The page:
Climate change and Monsoon

Deccan Chronicle.  | Akshay Heblikar

Lifestyle, Environment

Climate change in different regions has been occurring also because of vast changes in land use.

Nearly 60% of the crops in our country are completely dependent upon rainfall.

The monsoon is the most important season in India and maximum amount of rainfall is spread across the months of June, July, August and September. In fact it can be said that more than 90% of Asia is dependent on monsoon which therefore makes it an integral part of their lives and livelihood. Even now nearly 60% of the crops in our country are completely dependent upon rainfall. Thus, agriculture by all means is the backbone of the Indian economy. Further more, it also employs more than 50% of the Indian population making it the only economy in the world that is so dependent on seasonal rainfall.

However, as per recent findings climate change & global warming has been ruining quite a few seasonal phenomenon and the monsoon in India is definitely one of them. But interestingly, the impact of the Indian monsoon is not just limited to India alone. It also affects the neighbouring countries in the continent which further makes it an important feature of the global weather system. Various research and studies have confirmed that monsoon in Asia is inter-related with several aspects of global climatic systems in addition to its influence on the global atmospheric circulation. It is also observed that certain characteristics features of the Indian monsoon have direct consequences on a major part of the world. Thus it can be said that no other part of the global climate system has greater impact than the monsoons. Therefore, it can be said, without a doubt, that, the monsoon is one of the most complex natural global phenomenons in the world that eventually decides the fate of people and their livelihoods.

But, off late, it is becoming clearly evident that it isn't just warming of the planet which is responsible for the monsoons & rains, but there are other factors including such as carbon emissions, forest fires, crop burning as well as irreversible changes in the way land is being used and treated for various purposes. Thus, the challenge is not just to study and understand the impact on the monsoon, but also try to address them through various methods and approaches. Currently available records of climate and rainfall in India have helped scientists in many ways to rebuild and predict the behavior of monsoons in the past and the results have been surprising, sometimes shocking and complex as well. In fact the pre-monsoon rains have declined by nearly 10% over the last three decades. It was observed that in the early 1990s high concentrations of aerosols were found in the northern parts of the Indian Ocean. The satellite imageries also showed some kind of stains over certain parts of the Indian Ocean. Later on the studies declared that these stains were brown clouds, which was a combination of black carbon, nitrate, sulfate, dust, fly ash, etc., along with naturally occurring mineral dust and sea salt. Out of this nearly 75% of the haze was due to anthropogenic activities, which was mostly due to burning of biomass / wood, crop residue, cooking coal and the like. Not only do these emissi ons impact our climate, but are harmful to humans as well. One study says that at least 4.0 lakh premature annual deaths in India is due to indoor pollution.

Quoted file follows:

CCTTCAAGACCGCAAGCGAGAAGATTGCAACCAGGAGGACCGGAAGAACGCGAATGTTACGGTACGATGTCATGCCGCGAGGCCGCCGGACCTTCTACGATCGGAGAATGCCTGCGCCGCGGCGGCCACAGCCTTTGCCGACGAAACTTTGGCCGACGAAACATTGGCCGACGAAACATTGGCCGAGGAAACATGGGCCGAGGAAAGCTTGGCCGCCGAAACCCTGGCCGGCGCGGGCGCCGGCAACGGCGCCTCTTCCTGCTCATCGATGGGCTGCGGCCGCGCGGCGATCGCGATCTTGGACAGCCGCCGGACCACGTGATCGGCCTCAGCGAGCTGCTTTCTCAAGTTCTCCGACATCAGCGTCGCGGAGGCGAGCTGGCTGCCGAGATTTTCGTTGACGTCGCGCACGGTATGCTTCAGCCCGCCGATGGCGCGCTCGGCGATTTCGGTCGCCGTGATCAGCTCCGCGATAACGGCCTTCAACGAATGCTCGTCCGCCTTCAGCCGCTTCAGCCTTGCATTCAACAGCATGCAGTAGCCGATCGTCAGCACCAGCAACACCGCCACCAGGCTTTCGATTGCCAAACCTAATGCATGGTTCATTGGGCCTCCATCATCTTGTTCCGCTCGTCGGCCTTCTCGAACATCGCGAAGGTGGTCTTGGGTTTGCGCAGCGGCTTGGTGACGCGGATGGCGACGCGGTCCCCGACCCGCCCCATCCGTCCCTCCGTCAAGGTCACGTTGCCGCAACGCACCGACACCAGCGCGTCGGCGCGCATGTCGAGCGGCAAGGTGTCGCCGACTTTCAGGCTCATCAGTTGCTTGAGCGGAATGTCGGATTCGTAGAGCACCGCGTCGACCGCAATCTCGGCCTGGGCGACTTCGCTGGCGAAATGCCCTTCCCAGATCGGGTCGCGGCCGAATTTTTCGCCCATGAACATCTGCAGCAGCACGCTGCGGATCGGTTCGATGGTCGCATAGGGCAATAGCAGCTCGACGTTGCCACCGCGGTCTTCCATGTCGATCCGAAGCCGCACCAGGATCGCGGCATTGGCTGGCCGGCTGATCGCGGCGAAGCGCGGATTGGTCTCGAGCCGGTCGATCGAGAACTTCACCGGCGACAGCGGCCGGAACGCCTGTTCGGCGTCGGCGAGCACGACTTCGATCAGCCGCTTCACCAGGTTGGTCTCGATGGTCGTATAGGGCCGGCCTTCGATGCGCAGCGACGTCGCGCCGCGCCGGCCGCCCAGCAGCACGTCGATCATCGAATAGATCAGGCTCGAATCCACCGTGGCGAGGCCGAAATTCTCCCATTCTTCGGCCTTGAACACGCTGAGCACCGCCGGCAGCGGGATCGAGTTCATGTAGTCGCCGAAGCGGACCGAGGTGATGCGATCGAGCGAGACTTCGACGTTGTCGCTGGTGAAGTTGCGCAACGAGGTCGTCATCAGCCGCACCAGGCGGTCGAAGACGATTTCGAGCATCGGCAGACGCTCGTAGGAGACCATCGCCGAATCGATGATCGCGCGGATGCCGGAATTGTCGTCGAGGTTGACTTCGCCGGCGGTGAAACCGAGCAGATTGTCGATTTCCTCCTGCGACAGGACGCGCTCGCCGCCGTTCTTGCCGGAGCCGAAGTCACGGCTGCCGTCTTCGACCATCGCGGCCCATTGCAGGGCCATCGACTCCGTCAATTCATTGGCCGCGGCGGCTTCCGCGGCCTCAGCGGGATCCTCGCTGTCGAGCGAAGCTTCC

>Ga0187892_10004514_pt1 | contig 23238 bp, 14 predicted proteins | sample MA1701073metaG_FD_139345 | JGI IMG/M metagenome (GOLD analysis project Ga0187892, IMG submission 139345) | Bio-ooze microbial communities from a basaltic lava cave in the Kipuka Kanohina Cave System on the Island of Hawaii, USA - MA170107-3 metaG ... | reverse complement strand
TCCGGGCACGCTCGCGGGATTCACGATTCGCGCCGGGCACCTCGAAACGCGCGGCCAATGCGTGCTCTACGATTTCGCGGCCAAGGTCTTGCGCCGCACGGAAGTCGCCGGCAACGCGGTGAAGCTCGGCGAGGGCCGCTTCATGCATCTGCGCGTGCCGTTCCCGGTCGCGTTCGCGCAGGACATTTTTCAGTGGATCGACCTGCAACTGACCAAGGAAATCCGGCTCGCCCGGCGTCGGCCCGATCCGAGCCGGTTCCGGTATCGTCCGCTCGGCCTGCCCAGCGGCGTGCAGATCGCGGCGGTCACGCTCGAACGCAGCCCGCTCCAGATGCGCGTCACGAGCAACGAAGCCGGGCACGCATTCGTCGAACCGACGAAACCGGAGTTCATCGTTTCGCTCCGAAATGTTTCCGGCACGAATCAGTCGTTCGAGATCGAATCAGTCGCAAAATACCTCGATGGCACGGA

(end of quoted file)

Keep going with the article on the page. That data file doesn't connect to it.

Thus, due to all these factors and issues, monsoon is drastically shifting its patterns. Aerosols absorb solar radiation due to which less amounts of it reaches the Earth's surface leading to cooling of land and thereby reducing the temperature difference between sea and land and thus weakening the natural atmospheric circulation that sustains the monsoon. In addition to this the changes in such circulation in the Indian sub-continent also affects the interaction between land, air and sea which is the most important and the binding factor between Asia and the Indian Ocean.

Climate change in different regions has been occurring also because of vast changes in land use. For ex: forest cover in Asia has reduced significantly over the last 150 years; unprecedented rise in agricultural production; excessive use of water for irrigation; change in cropping patterns and crop-type; heavy usage of chemicals and pesticides and the like. Interestingly, some measures that were taken earlier, to protect India against monsoon, (like irrigation, plan ting of new crops, etc.,) have surprisingly destabilized the monsoon itself. Therefore, it is very important to study, ana lyse, evaluate and then implement projects that consume huge amounts of natural resou rces. It is therefore important to integrate the traditional agricultural systems with the modern technological advancement and after thorough field based evaluation and investigation.